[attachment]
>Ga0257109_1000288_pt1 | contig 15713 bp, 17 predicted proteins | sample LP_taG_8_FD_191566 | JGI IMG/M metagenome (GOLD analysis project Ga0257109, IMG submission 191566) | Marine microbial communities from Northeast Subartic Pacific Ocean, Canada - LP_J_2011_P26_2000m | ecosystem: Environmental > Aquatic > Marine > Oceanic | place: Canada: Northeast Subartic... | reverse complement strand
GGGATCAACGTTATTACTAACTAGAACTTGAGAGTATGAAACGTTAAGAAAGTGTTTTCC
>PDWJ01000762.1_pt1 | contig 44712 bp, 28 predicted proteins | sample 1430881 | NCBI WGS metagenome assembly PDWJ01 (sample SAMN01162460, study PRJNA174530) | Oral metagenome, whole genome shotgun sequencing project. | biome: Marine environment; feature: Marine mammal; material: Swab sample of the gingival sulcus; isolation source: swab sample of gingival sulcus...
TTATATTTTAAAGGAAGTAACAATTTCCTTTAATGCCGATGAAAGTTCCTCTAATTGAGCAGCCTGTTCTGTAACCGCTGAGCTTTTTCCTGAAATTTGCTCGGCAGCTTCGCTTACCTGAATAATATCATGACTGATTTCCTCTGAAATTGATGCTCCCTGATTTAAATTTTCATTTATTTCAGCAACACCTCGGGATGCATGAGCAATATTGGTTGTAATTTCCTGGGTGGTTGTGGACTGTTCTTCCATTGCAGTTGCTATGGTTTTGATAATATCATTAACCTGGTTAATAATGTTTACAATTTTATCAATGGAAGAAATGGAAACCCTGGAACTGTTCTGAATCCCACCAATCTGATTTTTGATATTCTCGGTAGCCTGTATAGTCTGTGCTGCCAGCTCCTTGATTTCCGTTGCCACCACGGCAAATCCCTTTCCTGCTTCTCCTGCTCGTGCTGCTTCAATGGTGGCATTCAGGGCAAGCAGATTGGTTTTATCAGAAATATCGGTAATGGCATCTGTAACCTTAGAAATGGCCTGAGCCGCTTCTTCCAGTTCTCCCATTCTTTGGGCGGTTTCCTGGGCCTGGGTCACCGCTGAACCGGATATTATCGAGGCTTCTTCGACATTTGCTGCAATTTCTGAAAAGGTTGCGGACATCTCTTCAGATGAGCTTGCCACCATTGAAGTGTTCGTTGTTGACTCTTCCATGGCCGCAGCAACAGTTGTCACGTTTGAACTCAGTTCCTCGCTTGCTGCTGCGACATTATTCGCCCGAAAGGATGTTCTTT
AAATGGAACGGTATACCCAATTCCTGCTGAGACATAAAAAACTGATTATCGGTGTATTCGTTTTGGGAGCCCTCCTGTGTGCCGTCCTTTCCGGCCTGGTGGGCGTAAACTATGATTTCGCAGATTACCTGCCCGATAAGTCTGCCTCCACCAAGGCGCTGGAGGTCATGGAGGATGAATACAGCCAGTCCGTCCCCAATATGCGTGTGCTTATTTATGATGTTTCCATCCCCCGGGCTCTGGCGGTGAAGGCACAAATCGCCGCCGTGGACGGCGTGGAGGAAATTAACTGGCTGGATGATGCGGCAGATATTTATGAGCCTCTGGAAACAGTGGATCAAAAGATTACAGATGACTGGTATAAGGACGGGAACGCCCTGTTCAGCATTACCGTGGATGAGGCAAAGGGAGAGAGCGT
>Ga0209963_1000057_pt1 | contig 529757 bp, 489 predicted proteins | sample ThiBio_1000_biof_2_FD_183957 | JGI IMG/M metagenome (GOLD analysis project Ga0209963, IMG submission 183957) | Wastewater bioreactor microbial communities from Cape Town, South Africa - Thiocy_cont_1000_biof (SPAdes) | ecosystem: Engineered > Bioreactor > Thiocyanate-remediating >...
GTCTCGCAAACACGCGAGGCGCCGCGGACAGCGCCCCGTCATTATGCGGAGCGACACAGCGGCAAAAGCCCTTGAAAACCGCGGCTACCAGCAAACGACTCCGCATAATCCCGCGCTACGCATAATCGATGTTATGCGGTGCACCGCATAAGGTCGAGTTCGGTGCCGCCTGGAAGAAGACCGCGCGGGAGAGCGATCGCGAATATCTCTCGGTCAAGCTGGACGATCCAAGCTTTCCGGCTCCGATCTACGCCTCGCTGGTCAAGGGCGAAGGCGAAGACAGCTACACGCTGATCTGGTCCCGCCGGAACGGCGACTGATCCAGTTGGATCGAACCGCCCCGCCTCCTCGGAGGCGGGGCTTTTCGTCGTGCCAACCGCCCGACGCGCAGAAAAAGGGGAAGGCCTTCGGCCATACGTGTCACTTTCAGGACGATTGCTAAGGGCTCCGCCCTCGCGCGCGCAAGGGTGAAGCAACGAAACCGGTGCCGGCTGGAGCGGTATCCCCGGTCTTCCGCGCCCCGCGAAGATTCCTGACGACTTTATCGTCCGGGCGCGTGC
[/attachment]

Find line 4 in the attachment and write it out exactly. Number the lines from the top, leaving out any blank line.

TTATATTTTAAAGGAAGTAACAATTTCCTTTAATGCCGATGAAAGTTCCTCTAATTGAGCAGCCTGTTCTGTAACCGCTGAGCTTTTTCCTGAAATTTGCTCGGCAGCTTCGCTTACCTGAATAATATCATGACTGATTTCCTCTGAAATTGATGCTCCCTGATTTAAATTTTCATTTATTTCAGCAACACCTCGGGATGCATGAGCAATATTGGTTGTAATTTCCTGGGTGGTTGTGGACTGTTCTTCCATTGCAGTTGCTATGGTTTTGATAATATCATTAACCTGGTTAATAATGTTTACAATTTTATCAATGGAAGAAATGGAAACCCTGGAACTGTTCTGAATCCCACCAATCTGATTTTTGATATTCTCGGTAGCCTGTATAGTCTGTGCTGCCAGCTCCTTGATTTCCGTTGCCACCACGGCAAATCCCTTTCCTGCTTCTCCTGCTCGTGCTGCTTCAATGGTGGCATTCAGGGCAAGCAGATTGGTTTTATCAGAAATATCGGTAATGGCATCTGTAACCTTAGAAATGGCCTGAGCCGCTTCTTCCAGTTCTCCCATTCTTTGGGCGGTTTCCTGGGCCTGGGTCACCGCTGAACCGGATATTATCGAGGCTTCTTCGACATTTGCTGCAATTTCTGAAAAGGTTGCGGACATCTCTTCAGATGAGCTTGCCACCATTGAAGTGTTCGTTGTTGACTCTTCCATGGCCGCAGCAACAGTTGTCACGTTTGAACTCAGTTCCTCGCTTGCTGCTGCGACATTATTCGCCCGAAAGGATGTTCTTT